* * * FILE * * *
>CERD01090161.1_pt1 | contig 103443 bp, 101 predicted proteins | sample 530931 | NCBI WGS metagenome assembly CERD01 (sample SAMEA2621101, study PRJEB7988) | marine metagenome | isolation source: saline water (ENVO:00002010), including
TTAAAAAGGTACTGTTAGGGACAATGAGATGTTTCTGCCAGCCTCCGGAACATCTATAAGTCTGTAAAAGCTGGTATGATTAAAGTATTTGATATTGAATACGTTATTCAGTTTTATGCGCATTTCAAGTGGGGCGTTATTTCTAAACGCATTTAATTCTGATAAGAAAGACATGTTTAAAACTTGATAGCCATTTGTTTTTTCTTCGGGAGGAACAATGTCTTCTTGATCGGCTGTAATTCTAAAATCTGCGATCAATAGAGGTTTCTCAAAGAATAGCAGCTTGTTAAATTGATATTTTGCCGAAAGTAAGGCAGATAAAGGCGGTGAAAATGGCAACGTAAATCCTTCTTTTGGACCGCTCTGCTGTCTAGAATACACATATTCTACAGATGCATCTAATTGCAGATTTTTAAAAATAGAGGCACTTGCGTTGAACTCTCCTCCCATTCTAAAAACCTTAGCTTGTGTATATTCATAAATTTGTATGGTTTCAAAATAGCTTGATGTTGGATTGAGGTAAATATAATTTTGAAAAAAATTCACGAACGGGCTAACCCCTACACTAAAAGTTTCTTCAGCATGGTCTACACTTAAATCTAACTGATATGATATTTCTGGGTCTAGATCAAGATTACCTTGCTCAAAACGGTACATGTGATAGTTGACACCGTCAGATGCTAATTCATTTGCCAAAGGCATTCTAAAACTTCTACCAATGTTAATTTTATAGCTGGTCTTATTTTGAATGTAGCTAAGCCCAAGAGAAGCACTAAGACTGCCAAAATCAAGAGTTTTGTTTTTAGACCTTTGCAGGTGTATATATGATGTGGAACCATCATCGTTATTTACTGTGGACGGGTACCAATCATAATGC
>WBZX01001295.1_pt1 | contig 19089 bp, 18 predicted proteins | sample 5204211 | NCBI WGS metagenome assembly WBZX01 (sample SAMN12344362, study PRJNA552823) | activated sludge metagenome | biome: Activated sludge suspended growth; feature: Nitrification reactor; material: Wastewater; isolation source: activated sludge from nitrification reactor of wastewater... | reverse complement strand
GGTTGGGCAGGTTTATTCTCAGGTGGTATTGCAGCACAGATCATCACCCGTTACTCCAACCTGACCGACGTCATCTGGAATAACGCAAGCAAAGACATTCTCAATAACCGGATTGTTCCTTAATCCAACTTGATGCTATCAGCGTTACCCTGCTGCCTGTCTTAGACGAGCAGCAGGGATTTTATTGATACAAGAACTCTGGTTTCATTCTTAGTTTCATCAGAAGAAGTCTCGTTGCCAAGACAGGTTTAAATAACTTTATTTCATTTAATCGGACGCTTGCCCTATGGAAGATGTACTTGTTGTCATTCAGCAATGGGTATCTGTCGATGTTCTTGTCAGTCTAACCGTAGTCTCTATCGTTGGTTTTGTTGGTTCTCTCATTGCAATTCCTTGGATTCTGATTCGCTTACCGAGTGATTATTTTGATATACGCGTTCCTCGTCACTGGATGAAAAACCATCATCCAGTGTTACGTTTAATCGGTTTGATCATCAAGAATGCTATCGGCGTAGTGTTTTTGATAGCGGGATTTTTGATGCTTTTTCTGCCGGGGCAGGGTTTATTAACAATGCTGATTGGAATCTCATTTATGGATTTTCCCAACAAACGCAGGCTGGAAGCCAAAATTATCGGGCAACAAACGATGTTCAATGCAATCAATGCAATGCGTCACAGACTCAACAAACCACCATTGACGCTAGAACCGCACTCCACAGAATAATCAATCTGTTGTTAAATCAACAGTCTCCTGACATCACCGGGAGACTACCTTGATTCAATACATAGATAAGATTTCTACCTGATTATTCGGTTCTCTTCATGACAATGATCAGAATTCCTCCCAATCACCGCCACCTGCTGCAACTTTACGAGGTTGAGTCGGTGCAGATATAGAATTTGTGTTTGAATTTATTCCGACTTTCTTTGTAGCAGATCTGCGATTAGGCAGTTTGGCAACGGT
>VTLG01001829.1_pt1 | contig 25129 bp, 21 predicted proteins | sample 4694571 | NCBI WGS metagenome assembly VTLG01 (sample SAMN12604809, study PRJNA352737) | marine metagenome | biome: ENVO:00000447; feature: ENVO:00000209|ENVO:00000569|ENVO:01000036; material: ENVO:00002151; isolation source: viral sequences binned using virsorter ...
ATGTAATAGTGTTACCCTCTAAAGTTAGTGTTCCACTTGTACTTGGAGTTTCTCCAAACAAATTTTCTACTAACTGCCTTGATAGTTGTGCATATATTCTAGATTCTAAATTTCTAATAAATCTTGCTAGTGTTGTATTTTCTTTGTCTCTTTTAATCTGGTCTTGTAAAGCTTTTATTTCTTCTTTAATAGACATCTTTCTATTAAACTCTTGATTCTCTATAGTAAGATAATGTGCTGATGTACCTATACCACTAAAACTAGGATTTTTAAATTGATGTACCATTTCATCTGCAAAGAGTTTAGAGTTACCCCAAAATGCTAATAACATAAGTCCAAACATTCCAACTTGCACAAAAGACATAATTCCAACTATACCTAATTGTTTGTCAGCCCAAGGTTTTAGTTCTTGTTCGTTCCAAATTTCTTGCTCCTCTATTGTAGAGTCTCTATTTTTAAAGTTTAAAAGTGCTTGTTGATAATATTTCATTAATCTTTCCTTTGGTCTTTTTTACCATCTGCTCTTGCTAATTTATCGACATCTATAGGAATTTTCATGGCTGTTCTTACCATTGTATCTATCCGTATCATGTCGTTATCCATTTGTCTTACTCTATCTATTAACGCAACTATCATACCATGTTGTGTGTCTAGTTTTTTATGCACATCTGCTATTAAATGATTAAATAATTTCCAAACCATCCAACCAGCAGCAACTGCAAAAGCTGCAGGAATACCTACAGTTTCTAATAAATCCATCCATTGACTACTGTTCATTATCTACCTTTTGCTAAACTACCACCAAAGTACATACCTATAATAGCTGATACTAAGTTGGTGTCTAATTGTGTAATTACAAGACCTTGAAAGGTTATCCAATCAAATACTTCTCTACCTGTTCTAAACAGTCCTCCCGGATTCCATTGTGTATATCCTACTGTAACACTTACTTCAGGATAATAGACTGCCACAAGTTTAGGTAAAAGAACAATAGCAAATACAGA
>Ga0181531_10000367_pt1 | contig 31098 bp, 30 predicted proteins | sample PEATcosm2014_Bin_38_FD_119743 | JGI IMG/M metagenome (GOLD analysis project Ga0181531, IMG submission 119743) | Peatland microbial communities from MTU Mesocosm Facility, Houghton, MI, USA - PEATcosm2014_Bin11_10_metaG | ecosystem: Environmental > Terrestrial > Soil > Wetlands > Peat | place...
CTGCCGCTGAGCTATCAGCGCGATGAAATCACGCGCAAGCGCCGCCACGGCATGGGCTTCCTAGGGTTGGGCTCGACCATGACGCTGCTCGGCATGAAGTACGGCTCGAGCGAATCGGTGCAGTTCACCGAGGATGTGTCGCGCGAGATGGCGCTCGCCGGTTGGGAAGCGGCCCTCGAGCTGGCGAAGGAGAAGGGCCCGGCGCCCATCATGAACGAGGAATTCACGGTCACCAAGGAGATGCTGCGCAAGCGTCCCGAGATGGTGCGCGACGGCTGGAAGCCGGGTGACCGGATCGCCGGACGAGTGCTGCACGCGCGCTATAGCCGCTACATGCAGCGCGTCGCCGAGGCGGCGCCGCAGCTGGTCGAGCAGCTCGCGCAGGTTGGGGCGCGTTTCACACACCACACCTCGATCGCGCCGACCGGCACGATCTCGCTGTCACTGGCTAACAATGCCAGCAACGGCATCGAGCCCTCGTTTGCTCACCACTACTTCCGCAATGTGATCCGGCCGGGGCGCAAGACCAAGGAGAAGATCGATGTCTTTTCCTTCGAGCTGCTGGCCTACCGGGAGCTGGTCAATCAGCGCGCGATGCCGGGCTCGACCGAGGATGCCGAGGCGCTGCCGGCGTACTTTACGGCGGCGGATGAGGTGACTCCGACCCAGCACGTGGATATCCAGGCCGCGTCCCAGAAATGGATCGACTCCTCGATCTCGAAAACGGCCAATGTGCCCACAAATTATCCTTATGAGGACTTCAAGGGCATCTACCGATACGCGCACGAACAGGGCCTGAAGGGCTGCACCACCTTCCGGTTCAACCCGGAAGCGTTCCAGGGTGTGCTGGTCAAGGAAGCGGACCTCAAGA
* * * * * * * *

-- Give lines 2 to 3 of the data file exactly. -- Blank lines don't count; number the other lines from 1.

TTAAAAAGGTACTGTTAGGGACAATGAGATGTTTCTGCCAGCCTCCGGAACATCTATAAGTCTGTAAAAGCTGGTATGATTAAAGTATTTGATATTGAATACGTTATTCAGTTTTATGCGCATTTCAAGTGGGGCGTTATTTCTAAACGCATTTAATTCTGATAAGAAAGACATGTTTAAAACTTGATAGCCATTTGTTTTTTCTTCGGGAGGAACAATGTCTTCTTGATCGGCTGTAATTCTAAAATCTGCGATCAATAGAGGTTTCTCAAAGAATAGCAGCTTGTTAAATTGATATTTTGCCGAAAGTAAGGCAGATAAAGGCGGTGAAAATGGCAACGTAAATCCTTCTTTTGGACCGCTCTGCTGTCTAGAATACACATATTCTACAGATGCATCTAATTGCAGATTTTTAAAAATAGAGGCACTTGCGTTGAACTCTCCTCCCATTCTAAAAACCTTAGCTTGTGTATATTCATAAATTTGTATGGTTTCAAAATAGCTTGATGTTGGATTGAGGTAAATATAATTTTGAAAAAAATTCACGAACGGGCTAACCCCTACACTAAAAGTTTCTTCAGCATGGTCTACACTTAAATCTAACTGATATGATATTTCTGGGTCTAGATCAAGATTACCTTGCTCAAAACGGTACATGTGATAGTTGACACCGTCAGATGCTAATTCATTTGCCAAAGGCATTCTAAAACTTCTACCAATGTTAATTTTATAGCTGGTCTTATTTTGAATGTAGCTAAGCCCAAGAGAAGCACTAAGACTGCCAAAATCAAGAGTTTTGTTTTTAGACCTTTGCAGGTGTATATATGATGTGGAACCATCATCGTTATTTACTGTGGACGGGTACCAATCATAATGC
>WBZX01001295.1_pt1 | contig 19089 bp, 18 predicted proteins | sample 5204211 | NCBI WGS metagenome assembly WBZX01 (sample SAMN12344362, study PRJNA552823) | activated sludge metagenome | biome: Activated sludge suspended growth; feature: Nitrification reactor; material: Wastewater; isolation source: activated sludge from nitrification reactor of wastewater... | reverse complement strand